Friday, September 07, 2018


Burt Reynolds has died.  When I was a kid he was probably the biggest star in the world.  He was an actor whose name guaranteed a certain type (or two) of entertainment.

Born in 1936, he was a decent football player in college, but after a few injuries decided acting was a better risk.  He got into theatre, even doing Broadway, and by the late 50s had moved into TV, appearing as a regular on the short-lived series Riverboat.  He later became a regular on Gunsmoke and starred in Hawk and Dan August, though these last two weren't hits.

I never watched any of these shows, but I have seen some of his 60s TV guest roles, especially his funny turn as Rocky Rhodes, a Marlon Brando parody in a Twilight Zone episode. (Apparently he and Brando met, and Brando hated him.)

By the late 60s, Reynolds was starring in movies.  He wasn't a major name yet, but his performance as a tough outdoorsman in the grim drama Deliverance (1972) put him in the big leagues.

Around this time, he started appearing as a regular on Johnny Carson, and his witty, easygoing style helped win him fans.  He also did a centerfold for Cosmopolitan which got him a lot of attention, though probably meant that people didn't take him as seriously as an actor.

Nevertheless, for the rest of the 70s and a bit beyond, he was a--maybe the--top star in Hollywood.  He would, on average, star in two films a year--one for his good old boy fans, one for his more sophisticated audience.

Examples of the good old boys films:  W. W. And The Dixie Dancekings, Hooper and The Cannonball Run.  The biggest by far in this category is Smokey And The Bandit, a highly entertaining film that took advantage of both Burt Reynolds' charisma and the CB radio craze.  In fact, Smokey was so big the only film that made more money in 1977 was Star Wars.

Examples of his more sophisticated films (only by comparison):  Semi-Tough, The End and Starting Over.

Another big hit of this era was The Longest Yard, a well done prison/football comedy.  I'm not sure what category it falls into.  (And then there was At Long Last Love, an ill-fated attempt by Peter Bodganovich's to revive the spirit of 1930s musicals.  Reynolds poked fun at himself in the first sequel to Smokey And The Bandit by having his character muse perhaps he shouldn't have made that album "The Bandit Sings Cole Porter.")

Some time in the early 80s, his stardom started to falter.  He would still be in the occasional hit, but sequels to Cannonball Run and Smokey And The Bandit weren't helping.  And City Heat, where he teamed up with old friend Clint Eastwood, was a dud.  If there's a single title where the people (and certainly the critics) turned on him, it's probably 1983's Stroker Ace, a bottom-of-the-barrel good old boy film.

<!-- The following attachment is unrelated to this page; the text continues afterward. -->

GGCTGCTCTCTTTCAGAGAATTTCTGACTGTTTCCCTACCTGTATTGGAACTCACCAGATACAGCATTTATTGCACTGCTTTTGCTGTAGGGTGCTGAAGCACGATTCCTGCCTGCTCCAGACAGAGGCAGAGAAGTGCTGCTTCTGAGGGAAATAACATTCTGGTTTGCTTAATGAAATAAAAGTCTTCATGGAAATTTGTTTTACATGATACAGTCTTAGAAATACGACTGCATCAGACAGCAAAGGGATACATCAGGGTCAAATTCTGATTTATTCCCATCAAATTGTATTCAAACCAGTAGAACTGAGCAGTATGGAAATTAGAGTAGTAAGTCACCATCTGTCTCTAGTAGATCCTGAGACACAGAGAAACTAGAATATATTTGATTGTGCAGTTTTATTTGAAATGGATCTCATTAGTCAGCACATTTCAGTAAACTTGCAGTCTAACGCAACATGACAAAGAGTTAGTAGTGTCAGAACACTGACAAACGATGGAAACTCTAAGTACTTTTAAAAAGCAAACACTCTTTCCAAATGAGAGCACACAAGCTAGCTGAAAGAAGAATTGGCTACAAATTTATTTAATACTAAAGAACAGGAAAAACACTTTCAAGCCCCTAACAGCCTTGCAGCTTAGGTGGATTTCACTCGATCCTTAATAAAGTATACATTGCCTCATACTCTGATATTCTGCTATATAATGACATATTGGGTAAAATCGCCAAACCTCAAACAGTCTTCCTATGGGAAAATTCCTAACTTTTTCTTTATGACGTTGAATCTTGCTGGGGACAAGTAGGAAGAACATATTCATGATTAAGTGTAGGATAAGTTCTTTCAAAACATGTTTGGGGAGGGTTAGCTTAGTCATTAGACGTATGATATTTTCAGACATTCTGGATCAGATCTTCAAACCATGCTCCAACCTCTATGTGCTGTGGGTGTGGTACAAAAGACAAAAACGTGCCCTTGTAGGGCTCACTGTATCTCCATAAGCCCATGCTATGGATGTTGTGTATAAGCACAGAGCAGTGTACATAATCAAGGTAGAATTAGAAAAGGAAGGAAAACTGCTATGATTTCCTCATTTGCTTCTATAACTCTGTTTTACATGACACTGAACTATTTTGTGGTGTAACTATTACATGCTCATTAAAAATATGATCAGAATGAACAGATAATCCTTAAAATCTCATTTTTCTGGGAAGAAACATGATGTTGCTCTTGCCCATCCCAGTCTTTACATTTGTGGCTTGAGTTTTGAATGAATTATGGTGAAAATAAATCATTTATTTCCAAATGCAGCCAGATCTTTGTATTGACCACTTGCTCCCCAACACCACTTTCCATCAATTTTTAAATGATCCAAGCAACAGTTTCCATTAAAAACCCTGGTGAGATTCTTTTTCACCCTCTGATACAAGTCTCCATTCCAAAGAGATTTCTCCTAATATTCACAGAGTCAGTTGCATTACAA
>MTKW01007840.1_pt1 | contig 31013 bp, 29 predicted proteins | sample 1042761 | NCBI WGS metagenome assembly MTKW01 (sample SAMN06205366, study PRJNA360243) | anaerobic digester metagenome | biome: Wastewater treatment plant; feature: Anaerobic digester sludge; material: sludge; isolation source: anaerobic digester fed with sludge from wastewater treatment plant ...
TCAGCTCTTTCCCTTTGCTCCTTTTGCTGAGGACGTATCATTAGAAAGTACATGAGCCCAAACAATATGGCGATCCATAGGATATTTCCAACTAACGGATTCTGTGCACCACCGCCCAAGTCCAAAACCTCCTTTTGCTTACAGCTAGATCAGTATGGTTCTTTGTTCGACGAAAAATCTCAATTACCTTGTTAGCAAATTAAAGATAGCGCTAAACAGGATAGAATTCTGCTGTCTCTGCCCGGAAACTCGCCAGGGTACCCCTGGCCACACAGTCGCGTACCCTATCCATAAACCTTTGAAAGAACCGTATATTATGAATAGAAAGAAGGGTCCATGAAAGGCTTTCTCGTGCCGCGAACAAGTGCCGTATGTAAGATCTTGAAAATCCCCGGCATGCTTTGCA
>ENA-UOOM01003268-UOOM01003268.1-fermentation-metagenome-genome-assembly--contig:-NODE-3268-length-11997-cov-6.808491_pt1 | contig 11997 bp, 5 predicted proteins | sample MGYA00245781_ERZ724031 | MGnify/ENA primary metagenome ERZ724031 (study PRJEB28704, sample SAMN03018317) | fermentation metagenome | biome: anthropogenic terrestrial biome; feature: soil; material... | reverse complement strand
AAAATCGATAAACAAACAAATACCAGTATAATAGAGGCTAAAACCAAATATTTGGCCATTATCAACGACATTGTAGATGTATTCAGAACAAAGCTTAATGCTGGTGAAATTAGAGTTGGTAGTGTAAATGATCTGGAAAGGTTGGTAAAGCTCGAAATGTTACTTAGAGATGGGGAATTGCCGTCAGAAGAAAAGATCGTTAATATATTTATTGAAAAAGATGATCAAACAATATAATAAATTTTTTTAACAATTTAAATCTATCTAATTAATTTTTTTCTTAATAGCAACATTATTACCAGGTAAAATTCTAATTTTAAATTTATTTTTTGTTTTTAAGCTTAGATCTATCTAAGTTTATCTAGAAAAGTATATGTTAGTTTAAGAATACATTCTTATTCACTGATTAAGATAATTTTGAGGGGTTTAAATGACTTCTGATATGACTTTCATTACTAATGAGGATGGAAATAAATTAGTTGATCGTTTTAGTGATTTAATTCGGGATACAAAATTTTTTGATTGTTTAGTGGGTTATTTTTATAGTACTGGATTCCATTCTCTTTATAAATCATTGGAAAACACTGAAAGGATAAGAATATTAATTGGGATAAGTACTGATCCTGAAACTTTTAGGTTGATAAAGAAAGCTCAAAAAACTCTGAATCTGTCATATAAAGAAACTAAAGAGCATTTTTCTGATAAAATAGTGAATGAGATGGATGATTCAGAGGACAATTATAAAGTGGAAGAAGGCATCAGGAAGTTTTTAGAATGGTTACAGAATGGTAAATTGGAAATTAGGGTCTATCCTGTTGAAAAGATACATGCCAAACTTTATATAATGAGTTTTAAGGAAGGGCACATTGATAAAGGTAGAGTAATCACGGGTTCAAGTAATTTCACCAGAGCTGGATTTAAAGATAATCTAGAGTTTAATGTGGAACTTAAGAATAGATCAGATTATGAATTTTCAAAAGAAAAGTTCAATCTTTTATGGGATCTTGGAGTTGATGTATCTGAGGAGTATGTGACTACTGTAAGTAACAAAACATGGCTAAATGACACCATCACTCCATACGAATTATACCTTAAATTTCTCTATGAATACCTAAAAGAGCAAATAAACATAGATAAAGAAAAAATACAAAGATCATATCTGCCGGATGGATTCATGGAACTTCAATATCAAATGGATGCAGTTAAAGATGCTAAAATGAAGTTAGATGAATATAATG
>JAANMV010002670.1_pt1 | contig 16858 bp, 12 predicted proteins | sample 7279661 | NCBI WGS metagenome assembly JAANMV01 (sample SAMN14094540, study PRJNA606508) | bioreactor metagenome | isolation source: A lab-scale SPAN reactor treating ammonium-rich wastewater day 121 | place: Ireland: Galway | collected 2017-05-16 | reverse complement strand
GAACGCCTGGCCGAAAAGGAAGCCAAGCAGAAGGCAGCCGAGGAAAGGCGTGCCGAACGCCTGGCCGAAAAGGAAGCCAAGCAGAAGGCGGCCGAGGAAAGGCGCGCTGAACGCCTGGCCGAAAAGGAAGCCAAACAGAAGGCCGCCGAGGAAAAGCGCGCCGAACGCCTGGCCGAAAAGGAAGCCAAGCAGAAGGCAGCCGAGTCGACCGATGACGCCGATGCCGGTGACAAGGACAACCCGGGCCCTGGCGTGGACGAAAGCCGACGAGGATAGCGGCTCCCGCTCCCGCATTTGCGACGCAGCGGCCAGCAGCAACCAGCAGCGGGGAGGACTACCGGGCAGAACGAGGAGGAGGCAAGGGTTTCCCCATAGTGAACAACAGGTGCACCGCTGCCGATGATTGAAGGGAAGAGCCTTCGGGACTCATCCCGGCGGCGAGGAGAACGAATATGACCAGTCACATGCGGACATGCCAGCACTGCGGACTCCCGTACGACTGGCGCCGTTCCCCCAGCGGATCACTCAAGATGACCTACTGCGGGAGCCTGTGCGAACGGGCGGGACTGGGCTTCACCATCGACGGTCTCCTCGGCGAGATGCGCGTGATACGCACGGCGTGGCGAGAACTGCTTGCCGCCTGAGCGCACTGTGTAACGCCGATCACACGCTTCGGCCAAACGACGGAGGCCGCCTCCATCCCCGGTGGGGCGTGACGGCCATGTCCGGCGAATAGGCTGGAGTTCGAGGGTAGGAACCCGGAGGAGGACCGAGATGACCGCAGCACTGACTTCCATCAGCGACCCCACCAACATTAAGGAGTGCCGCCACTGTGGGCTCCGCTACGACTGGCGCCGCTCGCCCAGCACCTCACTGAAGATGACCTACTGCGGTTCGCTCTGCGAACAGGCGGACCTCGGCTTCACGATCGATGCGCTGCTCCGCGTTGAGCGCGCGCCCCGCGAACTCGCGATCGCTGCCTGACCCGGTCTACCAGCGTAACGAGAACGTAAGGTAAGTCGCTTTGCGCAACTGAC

In addition, in the mid-80s he got quite ill and looked it, losing 30 pounds (leading to rumors of AIDS, by the way).  It was hard to maintain his image as an action star looking so old and frail.

He recovered and made a number of indifferent cop films, such as Stick, Heat and Malone, not to mention weak comedies like Rent-a-Cop and the poor His Girl Friday remake Switching Channels.  Still, every now and he'd appear in something at least a little different, such as his professional thief in Bill Forsyth's Breaking In.

By the 90s, he was back on TV, starring in the sitcom Evening Shade, which lasted four years.  He actually won an Emmy for best actor in a comedy, though perhaps the TV Academy was being kind, happy to vote for a (former) movie star.  Certainly the show itself wasn't much--you couldn't compare it to contemporary hits such as Cheers, Seinfeld or The Simpsons. (There were actually a lot of big names walking through Evening Shade, including Hal Holbrook, Elizabeth Ashley, Ossie Davis, Marilu Henner and Charles Durning, but is was the little-known Michael Jeter who became the breakout character.)

When the show was canceled, that could have been the end of Burt Reynolds as a big name, but he had one more act to go.  Offered a supporting role in a movie about the porn industry, he kept turning it down.  But writer-director Paul Thomas Anderson was persistent, and Reynolds finally accepted, still not thinking much of the movie. Then Boogie Nights came out in 1997, winning numerous critics' awards.  It also got Reynolds his only Oscar nomination. (He lost to Robin Williams for Good Will Hunting, but he should have lost to Robert Forster for Jackie Brown.)

Reynolds was now back in play.  Unfortunately, he didn't take advantage of his new-found notoriety.  He appeared in quite a few more films--he seemed to take any paying gig--but none of them made any sort of splash.

One of the last several films he made, The Last Movie Star, seems to be an autobiographical story about an aging stars who's seen better days.  It hasn't opened in Los Angeles (as far as I'm aware) but perhaps it will now.  He made a few films after that (which haven't been widely shown), but I hear he's got a small part in Quentin Tarantino's latest, Once Upon A Time In Hollywood, which is still shooting.  I hope Reynolds finished his part.  It would be nice if he went out with a bang.

PS  Apparently he didn't get to shoot on the Tarantino film.  Too bad.  At least he went out knowing he was still wanted.


Anonymous Anonymous said...

The big question back then was Burt or Clint. I preferred Burt.

11:21 AM, September 07, 2018  

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